The parents of Brian Laundrie are seeking to dismiss a lawsuit brought by the family of his late fiancée, Gabby Petito, calling it “baseless” and “frivolous.” Laundrie was found dead in a Florida nature reserve last fall, several weeks after Petito’s body was discovered in a Wyoming national park, where the couple had been vacationing.
“A motion to dismiss the baseless and frivolous lawsuit commenced by Gabby Petito’s parents was filed in court,” Laundrie family attorney Steven Bertolino said in a statement to CBS News on Wednesday. “The Laundries have exercised their constitutional right to refrain from speaking and have relied on counsel to speak for them. This is not only common practice in our civilized society but it embodies the exercise of fundamental rights under the United States and Florida Constitutions. The Laundries’ rights are inalienable and the Laundries can never be liable for exercising their legal rights in a permissible way.”
Petito’s family filed the lawsuit earlier this month, alleging that Laundrie told his parents, Christopher and Roberta Laundrie, he had killed Petito before he returned home alone from their ill-fated western trip and that the couple concealed their son’s alleged confession from the Petito family and authorities.
“In doing so, Christopher Laundrie and Roberta Laundrie acted with malice or great indifference to the rights of [Petito’s parents] Joseph Petito and Nicole Schmidt,” the lawsuit claims, adding that their alleged conduct was “shocking, atrocious, and utterly intolerable in a civilized community.”
The lawsuit also alleges that the Laundries were “making arrangements for [Laundrie] to leave the country.” No evidence was included to back up this claim.
The Petitos’ lawsuit seeks damages of at least $30,000. Bertolino said in a text message at the time the lawsuit was filed that his clients were fully within their rights not to talk. He also denied the lawsuit’s claims in general.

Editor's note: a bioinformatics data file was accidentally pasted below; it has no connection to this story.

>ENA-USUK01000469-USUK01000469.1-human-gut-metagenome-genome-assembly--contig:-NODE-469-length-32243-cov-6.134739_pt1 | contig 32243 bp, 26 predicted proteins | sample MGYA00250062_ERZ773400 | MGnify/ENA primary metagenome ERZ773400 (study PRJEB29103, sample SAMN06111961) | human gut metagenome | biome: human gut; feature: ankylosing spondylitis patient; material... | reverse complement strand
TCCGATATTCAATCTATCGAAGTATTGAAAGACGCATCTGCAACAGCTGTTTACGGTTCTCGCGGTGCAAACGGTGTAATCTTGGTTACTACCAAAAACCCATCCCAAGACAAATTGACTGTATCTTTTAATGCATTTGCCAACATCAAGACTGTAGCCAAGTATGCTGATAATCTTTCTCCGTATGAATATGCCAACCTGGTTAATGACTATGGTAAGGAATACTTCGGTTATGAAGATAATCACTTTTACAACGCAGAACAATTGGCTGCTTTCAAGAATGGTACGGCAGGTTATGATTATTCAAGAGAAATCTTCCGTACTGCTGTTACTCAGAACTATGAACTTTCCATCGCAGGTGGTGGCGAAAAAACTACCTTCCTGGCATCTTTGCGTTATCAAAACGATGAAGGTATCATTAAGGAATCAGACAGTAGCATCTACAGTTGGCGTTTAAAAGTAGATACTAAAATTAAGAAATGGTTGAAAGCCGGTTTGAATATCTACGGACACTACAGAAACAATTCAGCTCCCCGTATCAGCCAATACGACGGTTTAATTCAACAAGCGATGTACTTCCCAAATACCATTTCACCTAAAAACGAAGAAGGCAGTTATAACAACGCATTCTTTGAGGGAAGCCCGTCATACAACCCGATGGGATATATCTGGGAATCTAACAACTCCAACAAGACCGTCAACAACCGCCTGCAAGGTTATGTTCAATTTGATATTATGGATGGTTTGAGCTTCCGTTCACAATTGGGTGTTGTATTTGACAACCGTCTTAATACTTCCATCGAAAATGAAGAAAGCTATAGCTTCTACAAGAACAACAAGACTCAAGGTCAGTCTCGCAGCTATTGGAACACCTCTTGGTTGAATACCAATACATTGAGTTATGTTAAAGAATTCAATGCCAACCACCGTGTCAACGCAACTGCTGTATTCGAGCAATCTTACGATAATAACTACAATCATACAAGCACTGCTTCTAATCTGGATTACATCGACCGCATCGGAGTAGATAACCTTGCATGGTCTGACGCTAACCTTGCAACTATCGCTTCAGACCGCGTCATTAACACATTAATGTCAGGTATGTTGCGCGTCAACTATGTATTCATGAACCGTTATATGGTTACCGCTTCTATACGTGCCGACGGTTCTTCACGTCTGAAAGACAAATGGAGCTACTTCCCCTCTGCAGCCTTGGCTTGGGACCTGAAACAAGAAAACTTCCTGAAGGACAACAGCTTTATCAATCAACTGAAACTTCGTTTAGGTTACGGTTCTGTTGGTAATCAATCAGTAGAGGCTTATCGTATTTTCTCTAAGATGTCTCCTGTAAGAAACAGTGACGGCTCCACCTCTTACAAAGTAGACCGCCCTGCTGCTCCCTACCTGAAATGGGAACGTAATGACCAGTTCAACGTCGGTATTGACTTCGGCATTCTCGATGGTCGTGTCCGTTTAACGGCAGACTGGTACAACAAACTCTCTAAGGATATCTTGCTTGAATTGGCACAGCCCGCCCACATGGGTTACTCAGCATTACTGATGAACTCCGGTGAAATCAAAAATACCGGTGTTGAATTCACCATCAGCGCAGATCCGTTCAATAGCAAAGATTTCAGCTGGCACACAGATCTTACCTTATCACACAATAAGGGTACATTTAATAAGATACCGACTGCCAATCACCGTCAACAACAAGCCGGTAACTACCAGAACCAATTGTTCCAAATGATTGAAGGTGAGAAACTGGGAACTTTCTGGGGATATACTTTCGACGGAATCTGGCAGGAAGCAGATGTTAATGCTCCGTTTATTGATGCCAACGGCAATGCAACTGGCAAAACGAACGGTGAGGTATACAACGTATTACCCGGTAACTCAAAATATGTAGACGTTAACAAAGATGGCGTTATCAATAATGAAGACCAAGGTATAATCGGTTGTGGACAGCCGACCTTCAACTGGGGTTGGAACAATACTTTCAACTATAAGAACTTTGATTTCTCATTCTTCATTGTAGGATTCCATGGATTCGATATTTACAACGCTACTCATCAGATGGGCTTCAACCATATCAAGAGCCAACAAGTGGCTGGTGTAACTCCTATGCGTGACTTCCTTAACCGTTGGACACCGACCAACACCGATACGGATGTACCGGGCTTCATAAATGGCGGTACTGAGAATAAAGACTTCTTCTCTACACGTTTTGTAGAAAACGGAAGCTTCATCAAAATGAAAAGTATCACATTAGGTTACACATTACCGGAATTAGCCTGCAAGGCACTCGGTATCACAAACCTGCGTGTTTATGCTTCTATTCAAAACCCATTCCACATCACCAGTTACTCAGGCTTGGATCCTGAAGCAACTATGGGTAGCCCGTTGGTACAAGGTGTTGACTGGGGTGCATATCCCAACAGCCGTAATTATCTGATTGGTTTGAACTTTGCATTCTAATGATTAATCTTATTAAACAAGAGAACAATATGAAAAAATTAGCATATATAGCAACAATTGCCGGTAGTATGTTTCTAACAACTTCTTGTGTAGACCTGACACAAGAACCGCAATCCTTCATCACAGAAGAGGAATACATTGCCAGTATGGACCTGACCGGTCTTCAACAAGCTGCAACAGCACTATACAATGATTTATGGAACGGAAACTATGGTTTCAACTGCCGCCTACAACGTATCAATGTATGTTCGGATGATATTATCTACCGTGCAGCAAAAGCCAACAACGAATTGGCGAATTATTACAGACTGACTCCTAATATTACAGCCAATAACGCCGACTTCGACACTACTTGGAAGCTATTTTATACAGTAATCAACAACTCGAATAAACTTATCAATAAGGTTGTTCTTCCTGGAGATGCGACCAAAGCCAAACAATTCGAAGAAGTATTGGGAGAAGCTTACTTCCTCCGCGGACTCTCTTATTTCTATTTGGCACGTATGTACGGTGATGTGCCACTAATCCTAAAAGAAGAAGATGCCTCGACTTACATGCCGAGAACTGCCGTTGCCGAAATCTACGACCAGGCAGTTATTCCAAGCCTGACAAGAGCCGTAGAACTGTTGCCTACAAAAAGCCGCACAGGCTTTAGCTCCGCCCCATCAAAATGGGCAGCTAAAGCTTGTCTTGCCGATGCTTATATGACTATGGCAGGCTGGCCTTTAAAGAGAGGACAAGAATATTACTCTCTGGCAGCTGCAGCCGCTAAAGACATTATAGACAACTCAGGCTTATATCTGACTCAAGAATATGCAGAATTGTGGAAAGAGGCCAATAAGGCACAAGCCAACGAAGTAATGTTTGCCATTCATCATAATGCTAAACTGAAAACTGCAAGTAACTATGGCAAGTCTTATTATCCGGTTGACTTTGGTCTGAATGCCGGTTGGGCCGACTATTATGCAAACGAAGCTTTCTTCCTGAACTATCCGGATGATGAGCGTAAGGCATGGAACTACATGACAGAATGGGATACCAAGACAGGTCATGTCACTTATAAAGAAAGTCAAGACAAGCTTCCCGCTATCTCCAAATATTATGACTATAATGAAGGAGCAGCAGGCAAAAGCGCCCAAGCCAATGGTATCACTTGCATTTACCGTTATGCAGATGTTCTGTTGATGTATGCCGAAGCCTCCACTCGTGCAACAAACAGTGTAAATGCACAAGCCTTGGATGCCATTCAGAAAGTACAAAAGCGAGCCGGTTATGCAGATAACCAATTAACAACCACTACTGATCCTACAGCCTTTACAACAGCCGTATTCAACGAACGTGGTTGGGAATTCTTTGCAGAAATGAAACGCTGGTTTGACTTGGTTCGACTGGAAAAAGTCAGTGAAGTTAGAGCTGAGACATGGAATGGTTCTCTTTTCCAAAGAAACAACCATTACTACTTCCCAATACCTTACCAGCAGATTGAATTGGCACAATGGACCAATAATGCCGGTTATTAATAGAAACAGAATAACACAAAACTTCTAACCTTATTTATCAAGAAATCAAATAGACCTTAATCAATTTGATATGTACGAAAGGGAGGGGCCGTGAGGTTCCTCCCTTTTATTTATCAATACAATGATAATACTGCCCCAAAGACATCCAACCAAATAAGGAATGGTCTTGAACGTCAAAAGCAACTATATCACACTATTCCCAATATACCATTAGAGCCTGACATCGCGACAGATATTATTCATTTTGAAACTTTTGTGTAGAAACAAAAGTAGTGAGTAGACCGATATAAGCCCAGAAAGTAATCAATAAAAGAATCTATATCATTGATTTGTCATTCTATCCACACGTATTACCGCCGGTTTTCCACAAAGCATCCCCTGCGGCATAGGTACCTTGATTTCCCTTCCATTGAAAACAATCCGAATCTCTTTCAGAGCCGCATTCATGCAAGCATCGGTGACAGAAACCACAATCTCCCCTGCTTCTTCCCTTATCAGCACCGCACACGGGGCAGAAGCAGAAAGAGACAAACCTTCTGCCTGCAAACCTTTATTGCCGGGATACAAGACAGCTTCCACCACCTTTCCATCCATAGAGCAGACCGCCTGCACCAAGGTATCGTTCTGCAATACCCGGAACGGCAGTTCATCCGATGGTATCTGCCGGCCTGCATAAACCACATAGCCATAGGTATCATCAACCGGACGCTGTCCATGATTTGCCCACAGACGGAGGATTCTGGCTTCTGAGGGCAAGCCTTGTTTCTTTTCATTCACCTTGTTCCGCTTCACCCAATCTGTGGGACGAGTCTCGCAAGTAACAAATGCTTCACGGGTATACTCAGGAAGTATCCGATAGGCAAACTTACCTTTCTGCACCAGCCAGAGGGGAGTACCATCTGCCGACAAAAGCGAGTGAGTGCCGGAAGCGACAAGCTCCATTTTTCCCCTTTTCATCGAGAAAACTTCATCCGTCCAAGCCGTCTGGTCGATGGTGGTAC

The lawsuit says that until that trip and her disappearance, the two families “had a cordial relationship.”
Authorities located Petito’s body on September 19, 2021, eight days after her family had reported her missing, in a camping area within Grand Teton National Park. Authorities said the 22-year-old died by strangulation and her death was ruled a homicide. The FBI later disclosed that Petito had died of “blunt-force injuries to the head and neck, with manual strangulation.”
A manhunt for 23-year-old Laundrie ensued, with authorities identifying him as a person of interest in the case. A court in Wyoming issued an arrest warrant for him in late September, accusing him of using a debit card to make unauthorized withdrawals of more than $1,000 between August 30 and September 1. His body was found weeks later in Florida’s Carlton Reserve. Authorities determined Laundrie died of a self-inflicted gunshot wound.
In its final report on the investigation into Petito’s death, the FBI wrote that Laundrie claimed responsibility for his fiancée’s death in a notebook found near his remains.
The FBI also confirmed that Laundrie had been “attempting to deceive law enforcement by giving the impression that Ms. Petito was still alive” by continuing a text chain between their two phones after she is believed to have died. Laundrie also used Petito’s debit card while driving alone from Wyoming to his parents home in Florida in early September, the FBI said.